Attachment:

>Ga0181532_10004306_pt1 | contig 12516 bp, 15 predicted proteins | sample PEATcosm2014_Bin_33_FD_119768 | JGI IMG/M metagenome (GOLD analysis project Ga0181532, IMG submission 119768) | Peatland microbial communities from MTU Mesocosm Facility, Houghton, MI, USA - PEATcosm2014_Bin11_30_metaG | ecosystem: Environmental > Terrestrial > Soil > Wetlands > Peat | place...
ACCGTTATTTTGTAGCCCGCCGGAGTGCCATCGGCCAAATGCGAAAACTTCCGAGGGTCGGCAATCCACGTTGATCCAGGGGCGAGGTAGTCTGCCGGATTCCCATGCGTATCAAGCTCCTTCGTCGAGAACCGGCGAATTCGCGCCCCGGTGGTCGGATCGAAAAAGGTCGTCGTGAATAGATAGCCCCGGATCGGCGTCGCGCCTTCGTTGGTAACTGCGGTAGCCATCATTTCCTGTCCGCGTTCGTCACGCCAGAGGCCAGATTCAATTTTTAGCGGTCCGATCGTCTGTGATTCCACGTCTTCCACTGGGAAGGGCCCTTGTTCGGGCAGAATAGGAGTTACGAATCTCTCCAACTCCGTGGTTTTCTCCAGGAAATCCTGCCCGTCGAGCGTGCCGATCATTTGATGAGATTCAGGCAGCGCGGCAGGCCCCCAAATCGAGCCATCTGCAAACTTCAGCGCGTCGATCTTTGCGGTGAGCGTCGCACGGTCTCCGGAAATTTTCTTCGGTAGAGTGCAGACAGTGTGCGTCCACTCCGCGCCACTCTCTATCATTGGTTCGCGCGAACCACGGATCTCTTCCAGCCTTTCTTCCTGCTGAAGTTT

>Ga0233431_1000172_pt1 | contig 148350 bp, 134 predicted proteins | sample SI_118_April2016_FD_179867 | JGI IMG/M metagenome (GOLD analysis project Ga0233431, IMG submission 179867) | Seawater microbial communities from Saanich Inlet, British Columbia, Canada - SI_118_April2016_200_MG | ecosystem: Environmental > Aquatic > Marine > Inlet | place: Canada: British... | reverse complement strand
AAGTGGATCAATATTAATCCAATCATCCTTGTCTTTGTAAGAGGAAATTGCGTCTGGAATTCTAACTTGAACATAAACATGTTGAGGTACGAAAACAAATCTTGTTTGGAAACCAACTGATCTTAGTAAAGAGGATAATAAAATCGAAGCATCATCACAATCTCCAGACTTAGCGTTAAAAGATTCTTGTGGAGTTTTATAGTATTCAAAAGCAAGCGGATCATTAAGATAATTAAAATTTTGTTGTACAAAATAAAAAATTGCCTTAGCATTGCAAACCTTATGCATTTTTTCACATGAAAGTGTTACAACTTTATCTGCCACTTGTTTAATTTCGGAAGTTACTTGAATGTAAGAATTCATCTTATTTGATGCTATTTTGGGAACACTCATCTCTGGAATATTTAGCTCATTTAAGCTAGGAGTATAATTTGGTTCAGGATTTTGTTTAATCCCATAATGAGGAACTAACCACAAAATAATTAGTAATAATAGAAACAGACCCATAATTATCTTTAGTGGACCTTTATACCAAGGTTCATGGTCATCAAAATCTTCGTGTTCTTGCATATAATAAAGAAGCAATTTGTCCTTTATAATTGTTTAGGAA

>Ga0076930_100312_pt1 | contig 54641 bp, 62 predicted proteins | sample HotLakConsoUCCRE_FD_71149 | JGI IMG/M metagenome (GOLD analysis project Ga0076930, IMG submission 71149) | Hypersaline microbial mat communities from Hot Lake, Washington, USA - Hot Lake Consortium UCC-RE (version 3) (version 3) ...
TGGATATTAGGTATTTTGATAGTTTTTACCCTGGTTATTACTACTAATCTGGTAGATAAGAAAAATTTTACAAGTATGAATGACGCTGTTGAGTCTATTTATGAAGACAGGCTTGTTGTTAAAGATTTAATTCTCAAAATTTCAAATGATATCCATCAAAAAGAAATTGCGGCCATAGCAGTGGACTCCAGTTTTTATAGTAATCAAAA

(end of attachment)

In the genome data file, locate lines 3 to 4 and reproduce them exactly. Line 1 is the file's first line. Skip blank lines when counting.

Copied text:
>Ga0233431_1000172_pt1 | contig 148350 bp, 134 predicted proteins | sample SI_118_April2016_FD_179867 | JGI IMG/M metagenome (GOLD analysis project Ga0233431, IMG submission 179867) | Seawater microbial communities from Saanich Inlet, British Columbia, Canada - SI_118_April2016_200_MG | ecosystem: Environmental > Aquatic > Marine > Inlet | place: Canada: British... | reverse complement strand
AAGTGGATCAATATTAATCCAATCATCCTTGTCTTTGTAAGAGGAAATTGCGTCTGGAATTCTAACTTGAACATAAACATGTTGAGGTACGAAAACAAATCTTGTTTGGAAACCAACTGATCTTAGTAAAGAGGATAATAAAATCGAAGCATCATCACAATCTCCAGACTTAGCGTTAAAAGATTCTTGTGGAGTTTTATAGTATTCAAAAGCAAGCGGATCATTAAGATAATTAAAATTTTGTTGTACAAAATAAAAAATTGCCTTAGCATTGCAAACCTTATGCATTTTTTCACATGAAAGTGTTACAACTTTATCTGCCACTTGTTTAATTTCGGAAGTTACTTGAATGTAAGAATTCATCTTATTTGATGCTATTTTGGGAACACTCATCTCTGGAATATTTAGCTCATTTAAGCTAGGAGTATAATTTGGTTCAGGATTTTGTTTAATCCCATAATGAGGAACTAACCACAAAATAATTAGTAATAATAGAAACAGACCCATAATTATCTTTAGTGGACCTTTATACCAAGGTTCATGGTCATCAAAATCTTCGTGTTCTTGCATATAATAAAGAAGCAATTTGTCCTTTATAATTGTTTAGGAA